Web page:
The review embargo for Zack Snyder’s Justice League lifted yesterday, revealing some long-awaited reactions to the extended cut. For Snyder’s fanbase, this was a moment of vindication. After months and years of arguing that Snyder’s unseen version was better than Joss Whedon‘s theatrical cut, the critical consensus suggests… they’re right.
On Rotten Tomatoes, the original Justice League earned a 40% rating while the Snyder Cut has thus far earned 75%. On Metacritic, the original earned 45% while Snyder’s version has a 55%. This suggests that critics saw an improvement overall.
There’s a reason why these two review aggregation sites have such different scores, though. Rotten Tomatoes has the best brand recognition, but it’s been criticized for using dodgy statistics to create misleading scores. That’s why so many movies receive dazzling Rotten Tomatoes scores in the 95-100% range while actually just being reasonably good. Meanwhile, Metacritic uses the same reviews to create a more balanced overview.
Rotten Tomatoes relies on a simple good/bad metric. If a review is deemed positive (say, 3.5/5 stars) then it counts toward the film’s “fresh” rating, whereas a negative review (say, 2.5/5 stars) counts toward a “rotten” score. Meanwhile, Metacritic goes into more detail regarding critics’ more nuanced opinions. This explains the different results for Zack Snyder’s Justice League: Rotten Tomatoes reflects the fact that more critics gave it a (somewhat) positive review, while Metacritic reveals that those positive reviews still contained a healthy amount of criticisms. We see this kind of split often, a similar example being Marvel’s Thor, which has a 77% on Rotten Tomatoes and 57% on Metacritic.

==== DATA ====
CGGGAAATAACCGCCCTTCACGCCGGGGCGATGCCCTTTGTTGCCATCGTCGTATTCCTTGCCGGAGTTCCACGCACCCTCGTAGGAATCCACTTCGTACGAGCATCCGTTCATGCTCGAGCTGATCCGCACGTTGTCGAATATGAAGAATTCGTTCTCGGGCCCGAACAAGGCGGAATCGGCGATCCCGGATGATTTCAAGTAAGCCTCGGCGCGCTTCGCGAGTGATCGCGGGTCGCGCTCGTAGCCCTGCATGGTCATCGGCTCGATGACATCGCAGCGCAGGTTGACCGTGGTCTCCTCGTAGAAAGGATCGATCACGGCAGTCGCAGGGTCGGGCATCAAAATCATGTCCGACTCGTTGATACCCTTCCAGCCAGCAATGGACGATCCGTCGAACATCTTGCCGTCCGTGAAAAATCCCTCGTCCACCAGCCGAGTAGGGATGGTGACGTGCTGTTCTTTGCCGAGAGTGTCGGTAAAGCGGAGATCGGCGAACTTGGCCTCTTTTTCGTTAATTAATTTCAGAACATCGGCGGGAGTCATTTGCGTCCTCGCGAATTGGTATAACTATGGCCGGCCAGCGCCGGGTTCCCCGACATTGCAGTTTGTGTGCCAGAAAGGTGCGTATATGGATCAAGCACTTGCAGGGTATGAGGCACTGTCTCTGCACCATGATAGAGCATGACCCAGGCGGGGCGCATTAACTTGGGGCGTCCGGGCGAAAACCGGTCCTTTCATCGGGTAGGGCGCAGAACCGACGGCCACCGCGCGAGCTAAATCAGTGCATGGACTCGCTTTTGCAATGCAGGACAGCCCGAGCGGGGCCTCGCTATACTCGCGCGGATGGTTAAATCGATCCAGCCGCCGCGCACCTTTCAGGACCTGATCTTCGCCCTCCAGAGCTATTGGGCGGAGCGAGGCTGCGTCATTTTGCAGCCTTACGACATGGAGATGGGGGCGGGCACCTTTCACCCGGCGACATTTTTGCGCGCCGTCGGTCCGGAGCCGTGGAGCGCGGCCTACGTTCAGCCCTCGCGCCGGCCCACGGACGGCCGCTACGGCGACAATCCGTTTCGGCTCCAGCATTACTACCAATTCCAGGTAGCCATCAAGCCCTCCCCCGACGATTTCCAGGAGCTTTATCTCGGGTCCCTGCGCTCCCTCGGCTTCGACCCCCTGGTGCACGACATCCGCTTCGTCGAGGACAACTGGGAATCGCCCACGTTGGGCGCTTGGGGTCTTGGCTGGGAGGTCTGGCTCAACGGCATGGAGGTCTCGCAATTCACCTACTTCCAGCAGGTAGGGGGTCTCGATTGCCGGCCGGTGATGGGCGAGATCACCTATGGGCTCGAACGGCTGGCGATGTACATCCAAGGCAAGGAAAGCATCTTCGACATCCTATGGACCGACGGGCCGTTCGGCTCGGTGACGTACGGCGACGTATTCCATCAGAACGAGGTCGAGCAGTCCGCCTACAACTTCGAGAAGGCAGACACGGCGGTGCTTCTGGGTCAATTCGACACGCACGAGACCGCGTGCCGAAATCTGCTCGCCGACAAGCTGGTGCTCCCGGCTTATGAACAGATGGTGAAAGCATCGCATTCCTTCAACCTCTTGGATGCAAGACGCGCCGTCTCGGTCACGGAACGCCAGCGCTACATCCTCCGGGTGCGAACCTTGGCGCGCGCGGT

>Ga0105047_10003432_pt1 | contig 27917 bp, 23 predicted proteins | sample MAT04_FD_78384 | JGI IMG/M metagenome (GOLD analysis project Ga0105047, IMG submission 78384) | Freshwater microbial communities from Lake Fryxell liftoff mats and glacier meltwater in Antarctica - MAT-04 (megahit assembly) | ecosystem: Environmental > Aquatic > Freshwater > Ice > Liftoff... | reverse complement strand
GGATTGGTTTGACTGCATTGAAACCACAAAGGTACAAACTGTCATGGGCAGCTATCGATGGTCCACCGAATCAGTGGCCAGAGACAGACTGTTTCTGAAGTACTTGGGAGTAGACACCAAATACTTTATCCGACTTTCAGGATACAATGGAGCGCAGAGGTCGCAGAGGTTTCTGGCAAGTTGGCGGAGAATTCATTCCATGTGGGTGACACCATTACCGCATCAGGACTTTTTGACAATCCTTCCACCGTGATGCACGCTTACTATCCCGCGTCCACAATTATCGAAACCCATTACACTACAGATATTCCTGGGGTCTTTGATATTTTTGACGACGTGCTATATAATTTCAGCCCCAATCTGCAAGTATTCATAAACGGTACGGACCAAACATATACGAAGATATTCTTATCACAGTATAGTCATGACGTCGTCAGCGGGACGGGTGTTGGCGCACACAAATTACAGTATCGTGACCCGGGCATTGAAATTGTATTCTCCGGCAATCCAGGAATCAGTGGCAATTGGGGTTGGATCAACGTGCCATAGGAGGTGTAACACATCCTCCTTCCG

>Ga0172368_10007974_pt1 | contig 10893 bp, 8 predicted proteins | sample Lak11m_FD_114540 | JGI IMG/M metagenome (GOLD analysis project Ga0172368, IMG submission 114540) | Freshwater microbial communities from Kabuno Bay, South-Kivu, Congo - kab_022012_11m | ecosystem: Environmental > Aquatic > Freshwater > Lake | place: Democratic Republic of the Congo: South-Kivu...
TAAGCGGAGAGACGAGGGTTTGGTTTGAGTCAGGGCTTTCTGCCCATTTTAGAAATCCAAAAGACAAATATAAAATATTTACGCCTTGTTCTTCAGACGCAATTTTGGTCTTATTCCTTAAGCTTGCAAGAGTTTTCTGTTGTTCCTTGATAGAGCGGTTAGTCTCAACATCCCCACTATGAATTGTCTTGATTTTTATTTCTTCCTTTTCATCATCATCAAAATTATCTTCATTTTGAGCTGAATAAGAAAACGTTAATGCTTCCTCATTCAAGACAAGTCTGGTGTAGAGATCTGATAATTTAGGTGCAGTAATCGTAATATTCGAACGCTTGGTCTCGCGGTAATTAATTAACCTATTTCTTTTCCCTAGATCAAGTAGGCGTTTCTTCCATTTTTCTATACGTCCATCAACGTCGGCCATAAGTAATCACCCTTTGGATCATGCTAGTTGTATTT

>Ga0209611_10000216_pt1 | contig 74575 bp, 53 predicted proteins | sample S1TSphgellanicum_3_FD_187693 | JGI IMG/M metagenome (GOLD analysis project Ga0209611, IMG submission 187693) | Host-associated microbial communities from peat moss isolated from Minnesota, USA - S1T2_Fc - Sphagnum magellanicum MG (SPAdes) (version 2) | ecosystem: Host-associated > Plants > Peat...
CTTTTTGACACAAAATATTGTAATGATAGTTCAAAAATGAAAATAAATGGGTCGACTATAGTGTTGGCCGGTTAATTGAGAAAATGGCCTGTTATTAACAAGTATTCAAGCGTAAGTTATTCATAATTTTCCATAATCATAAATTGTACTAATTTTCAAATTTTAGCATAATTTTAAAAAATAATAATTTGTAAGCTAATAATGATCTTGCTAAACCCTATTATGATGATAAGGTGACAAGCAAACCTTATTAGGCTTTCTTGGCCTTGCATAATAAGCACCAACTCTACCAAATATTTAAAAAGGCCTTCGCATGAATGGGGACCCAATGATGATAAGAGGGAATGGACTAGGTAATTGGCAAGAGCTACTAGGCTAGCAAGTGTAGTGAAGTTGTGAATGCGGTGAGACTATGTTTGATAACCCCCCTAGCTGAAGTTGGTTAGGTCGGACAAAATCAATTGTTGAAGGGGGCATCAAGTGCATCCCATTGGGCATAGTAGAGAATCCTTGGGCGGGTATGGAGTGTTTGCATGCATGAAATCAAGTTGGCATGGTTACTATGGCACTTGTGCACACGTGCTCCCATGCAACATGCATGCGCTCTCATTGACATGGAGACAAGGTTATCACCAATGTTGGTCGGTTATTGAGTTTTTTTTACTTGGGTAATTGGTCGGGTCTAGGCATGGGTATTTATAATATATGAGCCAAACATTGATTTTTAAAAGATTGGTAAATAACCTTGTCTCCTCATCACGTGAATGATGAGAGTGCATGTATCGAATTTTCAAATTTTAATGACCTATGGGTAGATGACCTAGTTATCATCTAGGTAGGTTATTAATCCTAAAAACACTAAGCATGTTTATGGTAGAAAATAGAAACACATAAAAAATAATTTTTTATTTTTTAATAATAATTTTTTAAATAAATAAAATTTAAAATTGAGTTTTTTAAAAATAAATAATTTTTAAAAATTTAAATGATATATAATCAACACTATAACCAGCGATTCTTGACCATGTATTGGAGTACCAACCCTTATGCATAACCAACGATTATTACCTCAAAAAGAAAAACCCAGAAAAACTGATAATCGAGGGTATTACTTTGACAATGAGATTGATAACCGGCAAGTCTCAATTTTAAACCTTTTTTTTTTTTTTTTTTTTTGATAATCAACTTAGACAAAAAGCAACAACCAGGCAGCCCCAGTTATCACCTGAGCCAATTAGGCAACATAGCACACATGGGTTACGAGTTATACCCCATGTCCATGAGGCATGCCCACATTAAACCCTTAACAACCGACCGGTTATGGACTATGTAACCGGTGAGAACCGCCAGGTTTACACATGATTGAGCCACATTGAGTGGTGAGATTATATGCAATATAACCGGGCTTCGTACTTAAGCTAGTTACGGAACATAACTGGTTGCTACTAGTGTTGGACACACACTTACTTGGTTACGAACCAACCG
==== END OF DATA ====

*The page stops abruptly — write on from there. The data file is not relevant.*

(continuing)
This uneven scoring also works the other way, because Rotten Tomatoes tends to pull to extremes. Snyder’s Batman v Superman got 28% on Rotten Tomatoes (a firmly “rotten” score), while Metacritic offered a more mixed 44%. So if you’re really into stats, Metacritic is generally the more reliable site, but Rotten Tomatoes is usually more dramatic. And if you’re trying to convince a skeptic that the Snyder Cut is vastly superior to Whedon’s Justice League, be sure to cite the Rotten Tomatoes score.
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